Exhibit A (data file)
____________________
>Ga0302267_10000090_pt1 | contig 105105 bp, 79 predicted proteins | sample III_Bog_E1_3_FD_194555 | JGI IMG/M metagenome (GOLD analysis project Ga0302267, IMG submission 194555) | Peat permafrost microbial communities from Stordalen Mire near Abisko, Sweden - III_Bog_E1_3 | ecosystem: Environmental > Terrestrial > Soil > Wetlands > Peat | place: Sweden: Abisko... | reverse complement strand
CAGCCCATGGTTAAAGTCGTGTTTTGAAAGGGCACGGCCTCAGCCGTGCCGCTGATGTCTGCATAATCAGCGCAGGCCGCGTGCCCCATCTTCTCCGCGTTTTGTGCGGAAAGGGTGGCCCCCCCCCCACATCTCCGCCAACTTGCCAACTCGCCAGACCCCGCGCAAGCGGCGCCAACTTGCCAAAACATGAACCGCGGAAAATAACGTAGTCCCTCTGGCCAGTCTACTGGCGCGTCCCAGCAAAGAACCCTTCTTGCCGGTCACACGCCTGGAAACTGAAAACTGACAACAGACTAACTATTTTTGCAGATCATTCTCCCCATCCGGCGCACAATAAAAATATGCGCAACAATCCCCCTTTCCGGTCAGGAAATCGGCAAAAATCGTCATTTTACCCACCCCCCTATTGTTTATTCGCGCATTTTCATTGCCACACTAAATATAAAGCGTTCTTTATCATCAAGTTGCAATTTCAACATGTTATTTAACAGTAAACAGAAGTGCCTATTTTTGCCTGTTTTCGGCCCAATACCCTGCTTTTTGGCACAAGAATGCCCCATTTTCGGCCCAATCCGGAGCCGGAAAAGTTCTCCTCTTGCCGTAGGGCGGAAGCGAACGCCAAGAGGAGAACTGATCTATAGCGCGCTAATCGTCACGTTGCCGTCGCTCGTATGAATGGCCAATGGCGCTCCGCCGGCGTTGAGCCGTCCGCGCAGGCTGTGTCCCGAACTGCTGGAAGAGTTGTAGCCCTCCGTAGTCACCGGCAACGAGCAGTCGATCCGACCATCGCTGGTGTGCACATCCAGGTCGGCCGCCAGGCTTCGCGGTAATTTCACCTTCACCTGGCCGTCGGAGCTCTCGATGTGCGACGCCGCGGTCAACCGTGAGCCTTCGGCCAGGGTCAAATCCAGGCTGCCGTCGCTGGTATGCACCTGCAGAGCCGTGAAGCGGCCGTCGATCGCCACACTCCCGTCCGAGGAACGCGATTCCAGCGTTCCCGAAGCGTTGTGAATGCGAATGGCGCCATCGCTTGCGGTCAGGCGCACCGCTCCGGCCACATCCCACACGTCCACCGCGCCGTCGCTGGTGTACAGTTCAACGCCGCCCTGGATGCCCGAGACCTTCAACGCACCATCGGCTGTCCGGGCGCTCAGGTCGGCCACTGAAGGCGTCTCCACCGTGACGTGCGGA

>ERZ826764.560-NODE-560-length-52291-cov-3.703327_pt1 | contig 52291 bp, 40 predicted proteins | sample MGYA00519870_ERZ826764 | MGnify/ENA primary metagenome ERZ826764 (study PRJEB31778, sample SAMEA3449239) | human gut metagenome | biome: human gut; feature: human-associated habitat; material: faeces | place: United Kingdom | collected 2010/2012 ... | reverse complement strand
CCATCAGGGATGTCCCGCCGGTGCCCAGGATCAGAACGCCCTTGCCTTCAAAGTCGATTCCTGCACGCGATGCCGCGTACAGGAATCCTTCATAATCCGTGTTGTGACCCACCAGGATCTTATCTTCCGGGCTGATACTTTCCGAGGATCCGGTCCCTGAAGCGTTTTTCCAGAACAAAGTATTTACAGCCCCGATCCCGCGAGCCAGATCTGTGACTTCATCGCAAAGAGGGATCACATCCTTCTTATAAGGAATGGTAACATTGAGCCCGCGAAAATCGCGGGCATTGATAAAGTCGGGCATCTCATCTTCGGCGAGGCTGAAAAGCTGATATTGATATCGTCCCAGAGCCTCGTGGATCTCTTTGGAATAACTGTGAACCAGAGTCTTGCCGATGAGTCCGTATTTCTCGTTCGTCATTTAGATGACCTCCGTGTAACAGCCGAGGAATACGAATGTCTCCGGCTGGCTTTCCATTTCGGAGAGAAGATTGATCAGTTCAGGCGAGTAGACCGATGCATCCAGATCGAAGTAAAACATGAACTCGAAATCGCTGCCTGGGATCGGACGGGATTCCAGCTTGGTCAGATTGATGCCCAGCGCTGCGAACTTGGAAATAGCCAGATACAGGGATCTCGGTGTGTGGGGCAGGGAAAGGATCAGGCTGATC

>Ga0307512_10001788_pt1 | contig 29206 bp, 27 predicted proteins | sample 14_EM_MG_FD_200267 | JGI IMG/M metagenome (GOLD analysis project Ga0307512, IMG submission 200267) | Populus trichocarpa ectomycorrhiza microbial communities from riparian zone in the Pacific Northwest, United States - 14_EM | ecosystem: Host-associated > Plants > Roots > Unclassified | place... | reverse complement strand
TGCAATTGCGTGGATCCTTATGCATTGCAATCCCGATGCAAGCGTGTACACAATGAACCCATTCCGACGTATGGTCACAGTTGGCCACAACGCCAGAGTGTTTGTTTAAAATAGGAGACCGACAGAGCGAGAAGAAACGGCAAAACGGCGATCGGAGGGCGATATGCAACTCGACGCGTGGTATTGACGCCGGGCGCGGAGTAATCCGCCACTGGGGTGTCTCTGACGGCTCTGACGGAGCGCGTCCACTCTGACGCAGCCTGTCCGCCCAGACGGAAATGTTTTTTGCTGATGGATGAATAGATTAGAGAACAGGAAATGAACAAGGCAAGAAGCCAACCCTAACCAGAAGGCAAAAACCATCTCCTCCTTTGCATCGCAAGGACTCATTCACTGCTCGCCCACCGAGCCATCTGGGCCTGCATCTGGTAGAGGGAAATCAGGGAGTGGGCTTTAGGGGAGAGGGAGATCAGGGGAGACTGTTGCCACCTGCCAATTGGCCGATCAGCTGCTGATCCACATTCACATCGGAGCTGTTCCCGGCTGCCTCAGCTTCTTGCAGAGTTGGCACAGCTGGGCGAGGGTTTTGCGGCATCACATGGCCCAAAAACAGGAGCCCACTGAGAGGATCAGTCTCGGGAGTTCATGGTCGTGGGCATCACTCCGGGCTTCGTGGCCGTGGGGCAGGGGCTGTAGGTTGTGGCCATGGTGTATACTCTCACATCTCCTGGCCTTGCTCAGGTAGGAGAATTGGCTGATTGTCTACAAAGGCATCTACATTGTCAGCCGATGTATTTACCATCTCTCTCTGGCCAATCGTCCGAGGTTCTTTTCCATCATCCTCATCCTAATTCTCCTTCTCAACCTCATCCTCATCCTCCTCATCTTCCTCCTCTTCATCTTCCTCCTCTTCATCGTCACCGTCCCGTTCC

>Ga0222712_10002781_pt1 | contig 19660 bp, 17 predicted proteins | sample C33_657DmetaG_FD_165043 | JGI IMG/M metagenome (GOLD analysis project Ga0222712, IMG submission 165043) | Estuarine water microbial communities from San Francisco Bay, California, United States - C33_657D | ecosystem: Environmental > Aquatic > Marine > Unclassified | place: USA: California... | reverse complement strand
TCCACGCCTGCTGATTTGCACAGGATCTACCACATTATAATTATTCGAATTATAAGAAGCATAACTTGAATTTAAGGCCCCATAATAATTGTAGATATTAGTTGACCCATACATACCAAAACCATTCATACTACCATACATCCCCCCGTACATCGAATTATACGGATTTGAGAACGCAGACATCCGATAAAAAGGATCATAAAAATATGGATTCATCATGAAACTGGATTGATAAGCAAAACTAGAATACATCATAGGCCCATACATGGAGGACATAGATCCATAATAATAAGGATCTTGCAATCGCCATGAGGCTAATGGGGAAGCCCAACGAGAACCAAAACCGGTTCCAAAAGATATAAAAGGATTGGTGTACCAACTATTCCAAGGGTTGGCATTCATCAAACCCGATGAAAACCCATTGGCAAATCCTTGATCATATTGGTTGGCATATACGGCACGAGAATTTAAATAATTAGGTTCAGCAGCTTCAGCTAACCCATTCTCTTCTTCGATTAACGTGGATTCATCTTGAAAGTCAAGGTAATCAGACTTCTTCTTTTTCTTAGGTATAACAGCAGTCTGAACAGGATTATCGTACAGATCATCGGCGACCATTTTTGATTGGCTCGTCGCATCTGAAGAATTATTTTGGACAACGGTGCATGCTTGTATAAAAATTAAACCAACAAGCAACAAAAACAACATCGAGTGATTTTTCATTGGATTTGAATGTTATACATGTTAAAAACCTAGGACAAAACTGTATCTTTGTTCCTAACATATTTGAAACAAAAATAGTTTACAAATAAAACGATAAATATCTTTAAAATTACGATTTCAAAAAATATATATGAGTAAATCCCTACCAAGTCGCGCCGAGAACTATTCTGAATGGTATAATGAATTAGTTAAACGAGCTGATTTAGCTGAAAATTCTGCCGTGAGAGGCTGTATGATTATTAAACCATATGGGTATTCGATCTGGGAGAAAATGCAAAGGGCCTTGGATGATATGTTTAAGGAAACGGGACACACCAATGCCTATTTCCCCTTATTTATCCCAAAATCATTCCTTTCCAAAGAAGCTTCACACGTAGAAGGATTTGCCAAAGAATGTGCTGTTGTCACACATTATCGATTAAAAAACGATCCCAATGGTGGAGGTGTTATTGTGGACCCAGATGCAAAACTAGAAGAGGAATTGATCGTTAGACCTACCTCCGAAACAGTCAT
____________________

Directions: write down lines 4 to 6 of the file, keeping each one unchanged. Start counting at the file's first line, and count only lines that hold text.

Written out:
CCATCAGGGATGTCCCGCCGGTGCCCAGGATCAGAACGCCCTTGCCTTCAAAGTCGATTCCTGCACGCGATGCCGCGTACAGGAATCCTTCATAATCCGTGTTGTGACCCACCAGGATCTTATCTTCCGGGCTGATACTTTCCGAGGATCCGGTCCCTGAAGCGTTTTTCCAGAACAAAGTATTTACAGCCCCGATCCCGCGAGCCAGATCTGTGACTTCATCGCAAAGAGGGATCACATCCTTCTTATAAGGAATGGTAACATTGAGCCCGCGAAAATCGCGGGCATTGATAAAGTCGGGCATCTCATCTTCGGCGAGGCTGAAAAGCTGATATTGATATCGTCCCAGAGCCTCGTGGATCTCTTTGGAATAACTGTGAACCAGAGTCTTGCCGATGAGTCCGTATTTCTCGTTCGTCATTTAGATGACCTCCGTGTAACAGCCGAGGAATACGAATGTCTCCGGCTGGCTTTCCATTTCGGAGAGAAGATTGATCAGTTCAGGCGAGTAGACCGATGCATCCAGATCGAAGTAAAACATGAACTCGAAATCGCTGCCTGGGATCGGACGGGATTCCAGCTTGGTCAGATTGATGCCCAGCGCTGCGAACTTGGAAATAGCCAGATACAGGGATCTCGGTGTGTGGGGCAGGGAAAGGATCAGGCTGATC

>Ga0307512_10001788_pt1 | contig 29206 bp, 27 predicted proteins | sample 14_EM_MG_FD_200267 | JGI IMG/M metagenome (GOLD analysis project Ga0307512, IMG submission 200267) | Populus trichocarpa ectomycorrhiza microbial communities from riparian zone in the Pacific Northwest, United States - 14_EM | ecosystem: Host-associated > Plants > Roots > Unclassified | place... | reverse complement strand
TGCAATTGCGTGGATCCTTATGCATTGCAATCCCGATGCAAGCGTGTACACAATGAACCCATTCCGACGTATGGTCACAGTTGGCCACAACGCCAGAGTGTTTGTTTAAAATAGGAGACCGACAGAGCGAGAAGAAACGGCAAAACGGCGATCGGAGGGCGATATGCAACTCGACGCGTGGTATTGACGCCGGGCGCGGAGTAATCCGCCACTGGGGTGTCTCTGACGGCTCTGACGGAGCGCGTCCACTCTGACGCAGCCTGTCCGCCCAGACGGAAATGTTTTTTGCTGATGGATGAATAGATTAGAGAACAGGAAATGAACAAGGCAAGAAGCCAACCCTAACCAGAAGGCAAAAACCATCTCCTCCTTTGCATCGCAAGGACTCATTCACTGCTCGCCCACCGAGCCATCTGGGCCTGCATCTGGTAGAGGGAAATCAGGGAGTGGGCTTTAGGGGAGAGGGAGATCAGGGGAGACTGTTGCCACCTGCCAATTGGCCGATCAGCTGCTGATCCACATTCACATCGGAGCTGTTCCCGGCTGCCTCAGCTTCTTGCAGAGTTGGCACAGCTGGGCGAGGGTTTTGCGGCATCACATGGCCCAAAAACAGGAGCCCACTGAGAGGATCAGTCTCGGGAGTTCATGGTCGTGGGCATCACTCCGGGCTTCGTGGCCGTGGGGCAGGGGCTGTAGGTTGTGGCCATGGTGTATACTCTCACATCTCCTGGCCTTGCTCAGGTAGGAGAATTGGCTGATTGTCTACAAAGGCATCTACATTGTCAGCCGATGTATTTACCATCTCTCTCTGGCCAATCGTCCGAGGTTCTTTTCCATCATCCTCATCCTAATTCTCCTTCTCAACCTCATCCTCATCCTCCTCATCTTCCTCCTCTTCATCTTCCTCCTCTTCATCGTCACCGTCCCGTTCC